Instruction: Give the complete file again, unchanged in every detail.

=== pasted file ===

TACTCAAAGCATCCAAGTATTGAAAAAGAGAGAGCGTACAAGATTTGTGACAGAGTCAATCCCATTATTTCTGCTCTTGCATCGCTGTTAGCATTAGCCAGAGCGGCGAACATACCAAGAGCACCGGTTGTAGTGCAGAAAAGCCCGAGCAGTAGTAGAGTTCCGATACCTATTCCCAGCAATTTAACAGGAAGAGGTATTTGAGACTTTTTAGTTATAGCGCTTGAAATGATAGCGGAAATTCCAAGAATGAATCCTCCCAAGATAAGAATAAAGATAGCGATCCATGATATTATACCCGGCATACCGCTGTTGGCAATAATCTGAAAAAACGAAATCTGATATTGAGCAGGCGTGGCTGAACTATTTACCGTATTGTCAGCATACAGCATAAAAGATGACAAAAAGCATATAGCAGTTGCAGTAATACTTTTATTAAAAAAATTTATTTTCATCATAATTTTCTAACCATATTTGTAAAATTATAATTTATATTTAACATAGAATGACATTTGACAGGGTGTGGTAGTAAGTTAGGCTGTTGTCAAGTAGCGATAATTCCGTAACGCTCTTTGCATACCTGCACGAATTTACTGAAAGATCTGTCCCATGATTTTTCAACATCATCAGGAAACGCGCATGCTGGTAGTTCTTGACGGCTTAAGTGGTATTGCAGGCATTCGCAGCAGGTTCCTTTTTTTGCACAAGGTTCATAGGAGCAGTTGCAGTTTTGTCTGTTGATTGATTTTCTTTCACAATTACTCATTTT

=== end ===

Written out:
TACTCAAAGCATCCAAGTATTGAAAAAGAGAGAGCGTACAAGATTTGTGACAGAGTCAATCCCATTATTTCTGCTCTTGCATCGCTGTTAGCATTAGCCAGAGCGGCGAACATACCAAGAGCACCGGTTGTAGTGCAGAAAAGCCCGAGCAGTAGTAGAGTTCCGATACCTATTCCCAGCAATTTAACAGGAAGAGGTATTTGAGACTTTTTAGTTATAGCGCTTGAAATGATAGCGGAAATTCCAAGAATGAATCCTCCCAAGATAAGAATAAAGATAGCGATCCATGATATTATACCCGGCATACCGCTGTTGGCAATAATCTGAAAAAACGAAATCTGATATTGAGCAGGCGTGGCTGAACTATTTACCGTATTGTCAGCATACAGCATAAAAGATGACAAAAAGCATATAGCAGTTGCAGTAATACTTTTATTAAAAAAATTTATTTTCATCATAATTTTCTAACCATATTTGTAAAATTATAATTTATATTTAACATAGAATGACATTTGACAGGGTGTGGTAGTAAGTTAGGCTGTTGTCAAGTAGCGATAATTCCGTAACGCTCTTTGCATACCTGCACGAATTTACTGAAAGATCTGTCCCATGATTTTTCAACATCATCAGGAAACGCGCATGCTGGTAGTTCTTGACGGCTTAAGTGGTATTGCAGGCATTCGCAGCAGGTTCCTTTTTTTGCACAAGGTTCATAGGAGCAGTTGCAGTTTTGTCTGTTGATTGATTTTCTTTCACAATTACTCATTTT